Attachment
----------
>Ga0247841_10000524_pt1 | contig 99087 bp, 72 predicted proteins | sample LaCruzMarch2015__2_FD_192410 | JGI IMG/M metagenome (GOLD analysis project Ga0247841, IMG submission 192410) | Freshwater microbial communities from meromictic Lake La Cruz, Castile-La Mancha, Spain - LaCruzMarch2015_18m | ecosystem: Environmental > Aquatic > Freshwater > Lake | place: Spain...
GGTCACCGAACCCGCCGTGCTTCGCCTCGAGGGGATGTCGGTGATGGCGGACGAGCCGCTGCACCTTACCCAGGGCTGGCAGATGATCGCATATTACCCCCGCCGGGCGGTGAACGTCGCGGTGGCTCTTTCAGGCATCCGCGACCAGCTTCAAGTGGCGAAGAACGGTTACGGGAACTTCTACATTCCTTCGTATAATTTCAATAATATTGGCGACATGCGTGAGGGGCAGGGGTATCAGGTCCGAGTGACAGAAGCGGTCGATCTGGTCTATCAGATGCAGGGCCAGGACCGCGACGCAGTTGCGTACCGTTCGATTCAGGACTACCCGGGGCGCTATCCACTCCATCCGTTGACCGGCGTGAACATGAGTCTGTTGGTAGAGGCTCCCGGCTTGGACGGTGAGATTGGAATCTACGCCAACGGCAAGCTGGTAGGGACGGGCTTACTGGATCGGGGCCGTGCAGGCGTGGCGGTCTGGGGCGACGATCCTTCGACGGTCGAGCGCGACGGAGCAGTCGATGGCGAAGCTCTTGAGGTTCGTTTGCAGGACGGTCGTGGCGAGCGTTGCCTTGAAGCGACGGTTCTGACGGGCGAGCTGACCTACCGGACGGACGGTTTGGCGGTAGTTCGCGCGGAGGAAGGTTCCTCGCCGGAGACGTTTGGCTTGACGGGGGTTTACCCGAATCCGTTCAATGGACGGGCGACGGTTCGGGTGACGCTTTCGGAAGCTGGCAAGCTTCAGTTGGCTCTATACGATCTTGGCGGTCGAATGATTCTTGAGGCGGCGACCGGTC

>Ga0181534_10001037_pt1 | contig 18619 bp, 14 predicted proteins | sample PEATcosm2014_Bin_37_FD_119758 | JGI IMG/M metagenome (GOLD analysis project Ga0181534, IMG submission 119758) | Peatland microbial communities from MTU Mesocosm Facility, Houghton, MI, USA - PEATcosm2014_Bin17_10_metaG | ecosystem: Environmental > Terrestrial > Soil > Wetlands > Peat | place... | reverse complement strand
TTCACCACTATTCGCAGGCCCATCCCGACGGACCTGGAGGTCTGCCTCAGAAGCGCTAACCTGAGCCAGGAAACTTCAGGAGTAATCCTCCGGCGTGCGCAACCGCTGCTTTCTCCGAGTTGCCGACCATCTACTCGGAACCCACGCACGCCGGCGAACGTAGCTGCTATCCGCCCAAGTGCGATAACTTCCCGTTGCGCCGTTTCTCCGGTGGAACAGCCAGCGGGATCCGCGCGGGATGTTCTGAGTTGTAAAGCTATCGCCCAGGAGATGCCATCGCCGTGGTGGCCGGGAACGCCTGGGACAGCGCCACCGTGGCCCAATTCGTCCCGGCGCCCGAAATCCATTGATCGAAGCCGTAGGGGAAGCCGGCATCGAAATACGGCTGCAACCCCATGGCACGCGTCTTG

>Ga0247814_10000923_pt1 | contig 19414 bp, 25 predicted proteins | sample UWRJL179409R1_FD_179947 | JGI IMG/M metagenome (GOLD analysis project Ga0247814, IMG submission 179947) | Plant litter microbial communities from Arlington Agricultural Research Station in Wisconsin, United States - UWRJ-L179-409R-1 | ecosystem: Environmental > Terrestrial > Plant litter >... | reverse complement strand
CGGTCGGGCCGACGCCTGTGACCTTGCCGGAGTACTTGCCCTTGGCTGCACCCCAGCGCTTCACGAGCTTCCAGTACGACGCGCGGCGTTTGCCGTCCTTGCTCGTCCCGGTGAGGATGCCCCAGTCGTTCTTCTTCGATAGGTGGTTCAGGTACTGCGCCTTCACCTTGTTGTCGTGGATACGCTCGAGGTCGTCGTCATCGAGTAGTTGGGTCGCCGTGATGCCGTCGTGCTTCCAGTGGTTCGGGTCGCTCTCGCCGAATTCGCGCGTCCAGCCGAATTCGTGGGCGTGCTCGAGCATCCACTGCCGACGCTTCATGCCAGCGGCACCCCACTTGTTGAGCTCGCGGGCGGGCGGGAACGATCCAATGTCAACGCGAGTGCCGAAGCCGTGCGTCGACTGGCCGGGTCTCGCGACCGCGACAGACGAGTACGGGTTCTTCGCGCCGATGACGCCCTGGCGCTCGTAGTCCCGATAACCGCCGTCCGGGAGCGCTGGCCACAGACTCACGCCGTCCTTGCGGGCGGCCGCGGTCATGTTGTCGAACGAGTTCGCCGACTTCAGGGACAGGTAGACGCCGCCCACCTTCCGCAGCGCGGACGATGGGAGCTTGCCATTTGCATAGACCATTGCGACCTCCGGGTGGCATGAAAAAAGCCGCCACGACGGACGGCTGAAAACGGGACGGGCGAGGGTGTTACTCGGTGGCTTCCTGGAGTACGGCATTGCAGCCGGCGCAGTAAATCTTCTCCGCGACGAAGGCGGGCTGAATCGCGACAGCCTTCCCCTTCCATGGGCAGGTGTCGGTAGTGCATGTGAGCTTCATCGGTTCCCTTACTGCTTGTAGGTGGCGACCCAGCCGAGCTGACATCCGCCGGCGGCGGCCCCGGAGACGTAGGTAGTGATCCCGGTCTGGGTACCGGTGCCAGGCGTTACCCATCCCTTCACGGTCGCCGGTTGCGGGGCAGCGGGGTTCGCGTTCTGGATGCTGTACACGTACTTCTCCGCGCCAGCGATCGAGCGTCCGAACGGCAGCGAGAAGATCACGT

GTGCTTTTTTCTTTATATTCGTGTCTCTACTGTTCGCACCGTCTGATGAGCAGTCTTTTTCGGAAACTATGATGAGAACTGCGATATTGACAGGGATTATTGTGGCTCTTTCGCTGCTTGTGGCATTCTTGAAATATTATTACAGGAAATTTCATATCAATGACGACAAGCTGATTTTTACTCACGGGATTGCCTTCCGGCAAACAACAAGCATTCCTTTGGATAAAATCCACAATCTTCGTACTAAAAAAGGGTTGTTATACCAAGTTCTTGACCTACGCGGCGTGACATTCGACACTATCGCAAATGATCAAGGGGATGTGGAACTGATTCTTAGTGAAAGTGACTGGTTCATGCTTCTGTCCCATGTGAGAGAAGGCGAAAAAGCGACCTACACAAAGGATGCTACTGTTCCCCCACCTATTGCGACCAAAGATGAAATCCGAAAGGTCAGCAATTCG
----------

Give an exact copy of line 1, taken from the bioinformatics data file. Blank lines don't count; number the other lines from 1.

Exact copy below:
>Ga0247841_10000524_pt1 | contig 99087 bp, 72 predicted proteins | sample LaCruzMarch2015__2_FD_192410 | JGI IMG/M metagenome (GOLD analysis project Ga0247841, IMG submission 192410) | Freshwater microbial communities from meromictic Lake La Cruz, Castile-La Mancha, Spain - LaCruzMarch2015_18m | ecosystem: Environmental > Aquatic > Freshwater > Lake | place: Spain...